It’s March, which means it’s the month we celebrate both March Madness and everything green.
So, what better way to celebrate that then to share insight around one of the most famous green basketball ball cards in history, and green diamonds.
Did you know there are common high dollar features between green diamonds and a specific “green basketball investment collectible?” Actually, the green basketball investment collectible is one of the most valuable basketball cards of all time, and is none other than the famous 1997 Michael Jordan Metal Universe Precious Metal Gems Green (PMG) card.
What are these commonalities?
There are quite a few actually. They are both extremely rare, and can reach extremely high value in the right circumstances. But they have something else, a far more “physical” similarity.
This physical similarity is …their outer layer…yes, you read that correctly. The quality and condition of their outer layer defines their value. The better the condition, the rarer the card/diamond, and thus, the higher their value. Let’s elaborate…
The Unique Nature of “Foil” Cards
For many of you, you may have experienced the sensation of holding a piece of cardboard highlighting your favorite sports icon. Think about the rush you felt effectively holding nothing more than a cardboard photo of your favorite athlete in your hand. Actually, cardboard cards were the norm for roughly 100 years stretching from the late 19th century and Tobacco cards through the early 1990’s. As printing technology became more sophisticated, so did the process of creating cards.
Fast forward to 1997. A relatively new type of card, called the “Foil” card was introduced, not on a mass scale but on a very tiny scale. If you have ever held a foil card, you could immediately tell that there was something special about them. Their shiny, and “metallic” appearance made them stand out, making you feel that you’ve found something truly special.
…And foil cards were special. Foil cards were extremely hard to find. Only a handful of such cards were made for the early sets, and the Precious Metal Gems Green (PMG) Michael Jordan card, released for the 1997-98, basketball season, was no exception. Only 10 such cards were ever produced of this all-time great!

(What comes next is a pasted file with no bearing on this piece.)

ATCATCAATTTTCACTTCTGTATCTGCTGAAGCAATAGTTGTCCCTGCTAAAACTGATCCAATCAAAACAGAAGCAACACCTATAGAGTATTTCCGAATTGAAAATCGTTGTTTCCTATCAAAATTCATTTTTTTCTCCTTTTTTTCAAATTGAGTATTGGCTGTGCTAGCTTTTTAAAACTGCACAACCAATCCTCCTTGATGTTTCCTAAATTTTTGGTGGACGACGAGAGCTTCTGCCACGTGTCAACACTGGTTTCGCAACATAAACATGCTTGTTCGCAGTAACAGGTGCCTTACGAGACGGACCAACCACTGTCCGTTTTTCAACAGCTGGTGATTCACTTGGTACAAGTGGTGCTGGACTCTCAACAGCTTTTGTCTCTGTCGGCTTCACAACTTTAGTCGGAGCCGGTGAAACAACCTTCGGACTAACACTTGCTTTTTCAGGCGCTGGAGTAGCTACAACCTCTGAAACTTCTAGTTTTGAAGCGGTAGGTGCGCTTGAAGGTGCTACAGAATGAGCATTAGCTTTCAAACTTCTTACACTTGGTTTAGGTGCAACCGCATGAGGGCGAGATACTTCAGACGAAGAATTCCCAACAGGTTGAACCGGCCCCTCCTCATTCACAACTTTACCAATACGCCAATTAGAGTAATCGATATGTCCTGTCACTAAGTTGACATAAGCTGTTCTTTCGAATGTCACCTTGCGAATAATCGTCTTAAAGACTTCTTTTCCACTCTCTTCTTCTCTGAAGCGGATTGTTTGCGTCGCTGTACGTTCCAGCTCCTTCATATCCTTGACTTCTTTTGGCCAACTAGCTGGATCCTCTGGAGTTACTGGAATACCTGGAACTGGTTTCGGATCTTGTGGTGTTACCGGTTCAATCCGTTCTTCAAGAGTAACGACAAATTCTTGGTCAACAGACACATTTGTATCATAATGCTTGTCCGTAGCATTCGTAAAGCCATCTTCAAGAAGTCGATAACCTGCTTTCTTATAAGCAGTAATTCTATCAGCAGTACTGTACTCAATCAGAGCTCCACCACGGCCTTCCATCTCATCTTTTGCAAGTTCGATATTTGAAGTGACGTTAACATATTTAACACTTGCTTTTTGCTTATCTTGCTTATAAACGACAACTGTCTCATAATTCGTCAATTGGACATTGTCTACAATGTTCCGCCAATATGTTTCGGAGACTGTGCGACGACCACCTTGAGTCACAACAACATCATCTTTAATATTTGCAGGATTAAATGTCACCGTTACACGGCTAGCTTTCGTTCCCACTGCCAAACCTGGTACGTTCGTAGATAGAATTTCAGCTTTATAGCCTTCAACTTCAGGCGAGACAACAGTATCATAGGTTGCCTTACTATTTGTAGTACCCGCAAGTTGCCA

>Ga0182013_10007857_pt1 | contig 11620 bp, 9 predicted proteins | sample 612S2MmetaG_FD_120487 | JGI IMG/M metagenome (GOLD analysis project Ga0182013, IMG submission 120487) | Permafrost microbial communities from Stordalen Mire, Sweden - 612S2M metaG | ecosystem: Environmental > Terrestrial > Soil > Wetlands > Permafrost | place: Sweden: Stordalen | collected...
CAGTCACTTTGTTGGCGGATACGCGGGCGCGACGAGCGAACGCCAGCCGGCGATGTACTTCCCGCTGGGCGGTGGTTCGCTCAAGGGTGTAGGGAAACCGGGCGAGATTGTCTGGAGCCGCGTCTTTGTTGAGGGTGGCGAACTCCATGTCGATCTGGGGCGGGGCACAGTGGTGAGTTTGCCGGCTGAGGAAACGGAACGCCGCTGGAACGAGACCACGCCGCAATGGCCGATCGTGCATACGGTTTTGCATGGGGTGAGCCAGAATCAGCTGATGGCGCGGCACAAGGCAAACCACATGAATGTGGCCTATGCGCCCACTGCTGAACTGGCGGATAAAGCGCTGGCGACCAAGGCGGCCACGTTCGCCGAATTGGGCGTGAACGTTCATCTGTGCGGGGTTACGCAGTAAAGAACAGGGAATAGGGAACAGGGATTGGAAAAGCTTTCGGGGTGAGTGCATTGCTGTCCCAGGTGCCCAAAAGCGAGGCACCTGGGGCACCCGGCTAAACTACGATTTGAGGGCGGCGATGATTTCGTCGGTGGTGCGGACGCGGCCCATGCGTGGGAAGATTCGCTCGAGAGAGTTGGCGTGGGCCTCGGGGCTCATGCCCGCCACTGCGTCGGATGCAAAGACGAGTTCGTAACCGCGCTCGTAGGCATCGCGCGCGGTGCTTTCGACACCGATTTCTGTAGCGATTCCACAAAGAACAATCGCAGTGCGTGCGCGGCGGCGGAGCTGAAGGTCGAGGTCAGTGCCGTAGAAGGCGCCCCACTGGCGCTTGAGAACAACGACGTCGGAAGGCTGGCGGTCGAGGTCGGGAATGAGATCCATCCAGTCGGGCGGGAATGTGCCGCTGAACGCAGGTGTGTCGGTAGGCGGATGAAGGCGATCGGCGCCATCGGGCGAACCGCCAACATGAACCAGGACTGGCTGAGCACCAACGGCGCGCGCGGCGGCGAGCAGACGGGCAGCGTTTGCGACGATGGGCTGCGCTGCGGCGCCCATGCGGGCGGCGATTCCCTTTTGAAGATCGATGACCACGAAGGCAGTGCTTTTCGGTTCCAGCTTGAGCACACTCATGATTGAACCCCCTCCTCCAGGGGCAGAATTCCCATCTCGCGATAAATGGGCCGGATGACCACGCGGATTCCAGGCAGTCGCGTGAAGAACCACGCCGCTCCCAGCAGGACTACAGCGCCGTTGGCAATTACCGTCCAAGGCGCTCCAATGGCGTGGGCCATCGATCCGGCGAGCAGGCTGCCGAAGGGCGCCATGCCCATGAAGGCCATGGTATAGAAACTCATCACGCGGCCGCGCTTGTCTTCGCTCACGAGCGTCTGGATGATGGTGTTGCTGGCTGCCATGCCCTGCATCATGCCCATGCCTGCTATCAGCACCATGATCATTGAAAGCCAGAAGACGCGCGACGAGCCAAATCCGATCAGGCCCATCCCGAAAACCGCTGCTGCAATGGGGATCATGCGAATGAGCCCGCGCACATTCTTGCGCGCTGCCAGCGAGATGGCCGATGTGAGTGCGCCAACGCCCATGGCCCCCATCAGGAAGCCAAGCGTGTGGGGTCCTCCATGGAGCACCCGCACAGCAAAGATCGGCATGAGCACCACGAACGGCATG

While these cards had a unique beauty and scarcity, these cards were unfortunately prone to damages around the edges.
Even if you used the protective measures, pealing and smudges on the coating might still occur. They are that fragile.
The Holy Grail – Precious Metal Gems Green Michael Jordan
Here’s where our story takes an interesting turn. As with naturally colored diamonds, scarce collectibles can become legendary.
The PMG Jordan may have an announced population of 10 cards, but like the iconic stones, if you don’t find them (and they were only distributed in packs), they become something that both passion collectors and treasure hunters alike, actively seek out… and that causes a very unique demand.
Given the condition sensitive nature of these foil cards and the fact that only 10 were ever made (although not all 10 have been found), how much could this “green beauty” sell for in the market?
Would it shock you to know that if you said, “$50,000” you would be woefully off?
Too high, you might think?
No. Just the opposite. That number is significantly too low. The above card, graded – albeit it not in perfect condition – sold for a remarkable $351,000! This represents the 3rd most expensive basketball card ever sold! This incredible value lay in the green foil as there are thousands of Michael Jordan cards but no more than 10 of this green one.
Even without a numeric grading, the rarity of this card alone makes it a “once in a lifetime find.” as Brent Huigens, CEO of PWCC Marketplace, told the Chicago Tribune. He went on to say, “we call it a ‘holy grail’ because it’s so scarce and so desired that you just frankly never see it…” and he would be correct.